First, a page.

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Leaping across the Avon Gorge, the Clifton Suspension Bridge is a statement of Victorian bravado, ingenuity and engineering prowess. It was Brunel's first major commission, his 'first love' as he put it, and the bridge has become the city's most famous and iconic landmark. But its construction was far from straightforward and marred by a shortage of funds it was abandoned by the time of his death, only to be completed by his engineering colleagues as a memorial to their friend. Brunel expert John Christopher tells the story of the Clifton Suspension Bridge, and of his other most notable bridges including the Hungerford Bridge in London, the wide brick-built bridges that carried the GWR over the Thames, the iron bowstring bridge at Windsor, the wooden and masonry railway bridges at Bath and Bristol, plus the numerous timber viaducts and bridges, and culminating with the magnificent tubular iron bridges at Chepstow and Saltash.
What do structures such as the Eiffel Tower, the Brooklyn Bridge, and the concrete roofs of Pier Luigi Nervi have in common? According to this book, now in its first paperback edition, all are striking examples of structural art, an exciting form distinct from either architecture or machine design. Aided by a number of stunning illustrations, David Billington discusses leading structural engineer-artists, such as John A. Roebling, Gustave Eiffel, Fazlur Khan, and Robert Maillart.
A celebration of the life and engineering achievements of Isambard Kingdom Brunel by two of the world's foremost authorities. In his lifetime, Isambard Kingdom Brunel towered over his profession. Today, he remains the most famous engineer in history, the epitome of the volcanic creative forces which brought about the Industrial Revolution - and brought modern society into being. Brunel's extraordinary talents were drawn out by some remarkable opportunities - above all his appointment as engineer to the new Great Western Railway at the age of 26 - but it was his nature to take nothing for granted, and to look at every project, whether it was the longest railway yet planned, or the largest ship ever imagined, from first principles. A hard taskmaster to those who served him, he ultimately sacrificed his own life to his work in his tragically early death at the age of 53. His legacy, though, is all around us, in the railways and bridges that he personally designed, and in his wider influence. This fascinating new book draws on Brunel's own diaries, letters and sketchbooks to understand his life, times, and work.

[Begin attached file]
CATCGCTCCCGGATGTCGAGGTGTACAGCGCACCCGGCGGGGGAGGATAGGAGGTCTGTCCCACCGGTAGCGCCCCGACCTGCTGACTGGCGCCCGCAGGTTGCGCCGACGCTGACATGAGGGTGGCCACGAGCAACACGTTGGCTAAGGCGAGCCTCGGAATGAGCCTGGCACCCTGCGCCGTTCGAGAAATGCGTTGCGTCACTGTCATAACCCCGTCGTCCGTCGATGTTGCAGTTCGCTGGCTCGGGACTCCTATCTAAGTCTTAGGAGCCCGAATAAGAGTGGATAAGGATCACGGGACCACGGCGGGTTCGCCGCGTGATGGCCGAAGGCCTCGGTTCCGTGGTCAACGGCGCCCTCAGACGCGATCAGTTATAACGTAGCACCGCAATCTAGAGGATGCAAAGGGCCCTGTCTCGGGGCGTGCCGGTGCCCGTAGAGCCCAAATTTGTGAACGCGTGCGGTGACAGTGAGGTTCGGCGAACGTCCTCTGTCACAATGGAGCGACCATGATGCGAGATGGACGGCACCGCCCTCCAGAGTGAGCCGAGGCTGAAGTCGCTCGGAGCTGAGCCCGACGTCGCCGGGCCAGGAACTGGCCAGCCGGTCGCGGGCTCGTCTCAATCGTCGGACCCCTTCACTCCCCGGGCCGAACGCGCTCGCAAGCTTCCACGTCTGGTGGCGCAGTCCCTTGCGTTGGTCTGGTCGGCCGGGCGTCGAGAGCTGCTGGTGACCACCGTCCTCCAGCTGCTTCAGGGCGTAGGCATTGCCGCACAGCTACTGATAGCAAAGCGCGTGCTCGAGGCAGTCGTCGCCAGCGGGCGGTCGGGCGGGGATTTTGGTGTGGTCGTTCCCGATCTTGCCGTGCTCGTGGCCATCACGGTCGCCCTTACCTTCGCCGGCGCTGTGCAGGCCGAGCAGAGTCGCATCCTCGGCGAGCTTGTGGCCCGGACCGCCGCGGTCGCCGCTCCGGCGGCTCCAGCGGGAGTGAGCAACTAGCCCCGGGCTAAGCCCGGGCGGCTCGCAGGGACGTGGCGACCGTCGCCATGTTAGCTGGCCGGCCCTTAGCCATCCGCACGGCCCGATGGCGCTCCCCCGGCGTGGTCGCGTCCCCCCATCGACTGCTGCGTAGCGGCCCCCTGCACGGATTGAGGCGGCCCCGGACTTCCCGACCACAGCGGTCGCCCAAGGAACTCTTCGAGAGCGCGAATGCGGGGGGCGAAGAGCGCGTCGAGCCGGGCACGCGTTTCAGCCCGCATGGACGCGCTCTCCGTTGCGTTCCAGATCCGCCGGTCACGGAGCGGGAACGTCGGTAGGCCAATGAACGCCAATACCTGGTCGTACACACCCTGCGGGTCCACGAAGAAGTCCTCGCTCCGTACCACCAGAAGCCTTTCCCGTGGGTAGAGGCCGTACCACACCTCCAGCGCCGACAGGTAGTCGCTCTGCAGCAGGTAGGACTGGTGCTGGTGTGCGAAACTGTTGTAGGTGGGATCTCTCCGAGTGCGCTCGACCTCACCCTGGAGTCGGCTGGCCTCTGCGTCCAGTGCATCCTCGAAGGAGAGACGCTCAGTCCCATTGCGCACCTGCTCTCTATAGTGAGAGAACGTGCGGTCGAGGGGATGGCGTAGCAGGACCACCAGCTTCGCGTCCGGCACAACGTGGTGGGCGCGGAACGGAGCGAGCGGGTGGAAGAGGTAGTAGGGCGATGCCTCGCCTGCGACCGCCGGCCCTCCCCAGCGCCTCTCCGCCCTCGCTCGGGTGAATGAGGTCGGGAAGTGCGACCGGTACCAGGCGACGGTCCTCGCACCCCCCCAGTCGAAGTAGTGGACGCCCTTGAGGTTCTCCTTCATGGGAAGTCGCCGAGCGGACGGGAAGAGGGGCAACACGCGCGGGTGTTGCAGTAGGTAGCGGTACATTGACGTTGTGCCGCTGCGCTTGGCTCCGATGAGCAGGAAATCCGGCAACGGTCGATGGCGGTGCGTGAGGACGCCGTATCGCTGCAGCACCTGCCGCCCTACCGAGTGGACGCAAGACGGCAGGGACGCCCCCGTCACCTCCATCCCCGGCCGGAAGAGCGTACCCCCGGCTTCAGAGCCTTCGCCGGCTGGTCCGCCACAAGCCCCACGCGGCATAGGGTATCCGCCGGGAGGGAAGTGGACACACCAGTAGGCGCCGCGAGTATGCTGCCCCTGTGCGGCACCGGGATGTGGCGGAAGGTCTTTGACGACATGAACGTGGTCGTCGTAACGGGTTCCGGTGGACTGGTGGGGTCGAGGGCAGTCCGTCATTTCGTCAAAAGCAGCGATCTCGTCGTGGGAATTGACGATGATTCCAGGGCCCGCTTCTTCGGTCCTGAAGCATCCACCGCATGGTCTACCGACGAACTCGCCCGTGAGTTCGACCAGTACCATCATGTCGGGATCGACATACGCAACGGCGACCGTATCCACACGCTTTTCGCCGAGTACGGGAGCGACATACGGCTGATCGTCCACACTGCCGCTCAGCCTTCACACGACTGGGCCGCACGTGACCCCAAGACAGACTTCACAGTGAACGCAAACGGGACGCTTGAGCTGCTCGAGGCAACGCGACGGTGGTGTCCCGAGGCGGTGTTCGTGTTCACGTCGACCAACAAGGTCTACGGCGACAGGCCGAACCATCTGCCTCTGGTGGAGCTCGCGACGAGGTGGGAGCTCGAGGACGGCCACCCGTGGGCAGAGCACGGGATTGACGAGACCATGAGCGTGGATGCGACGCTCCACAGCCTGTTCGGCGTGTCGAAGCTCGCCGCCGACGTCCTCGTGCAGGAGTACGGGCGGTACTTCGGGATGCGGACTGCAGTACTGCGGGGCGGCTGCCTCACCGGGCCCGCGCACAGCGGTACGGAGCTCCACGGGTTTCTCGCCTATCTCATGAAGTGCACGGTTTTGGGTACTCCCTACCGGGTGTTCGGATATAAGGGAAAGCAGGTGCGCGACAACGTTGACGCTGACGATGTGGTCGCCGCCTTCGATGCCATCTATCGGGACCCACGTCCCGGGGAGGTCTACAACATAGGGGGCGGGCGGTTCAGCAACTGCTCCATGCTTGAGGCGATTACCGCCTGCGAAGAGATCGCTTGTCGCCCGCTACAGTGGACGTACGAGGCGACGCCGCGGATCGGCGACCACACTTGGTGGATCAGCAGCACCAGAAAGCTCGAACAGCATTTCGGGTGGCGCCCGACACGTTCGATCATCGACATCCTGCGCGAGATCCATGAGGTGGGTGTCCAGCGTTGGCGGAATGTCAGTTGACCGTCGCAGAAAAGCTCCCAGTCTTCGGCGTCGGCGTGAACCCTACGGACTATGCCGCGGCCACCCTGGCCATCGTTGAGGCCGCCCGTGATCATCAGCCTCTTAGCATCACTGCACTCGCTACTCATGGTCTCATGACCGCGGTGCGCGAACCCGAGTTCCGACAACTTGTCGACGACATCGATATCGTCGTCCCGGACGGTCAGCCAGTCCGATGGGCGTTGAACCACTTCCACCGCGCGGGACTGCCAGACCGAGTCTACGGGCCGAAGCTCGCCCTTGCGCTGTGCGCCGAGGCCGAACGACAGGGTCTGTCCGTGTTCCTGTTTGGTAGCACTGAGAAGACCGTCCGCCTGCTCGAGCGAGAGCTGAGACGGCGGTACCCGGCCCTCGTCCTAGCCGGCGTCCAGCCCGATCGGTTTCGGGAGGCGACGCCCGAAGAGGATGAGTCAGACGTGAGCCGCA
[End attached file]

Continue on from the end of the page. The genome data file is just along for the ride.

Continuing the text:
The first English textbook dedicated to the topic, this 1832 publication describes the history, purpose and construction of suspension bridges.
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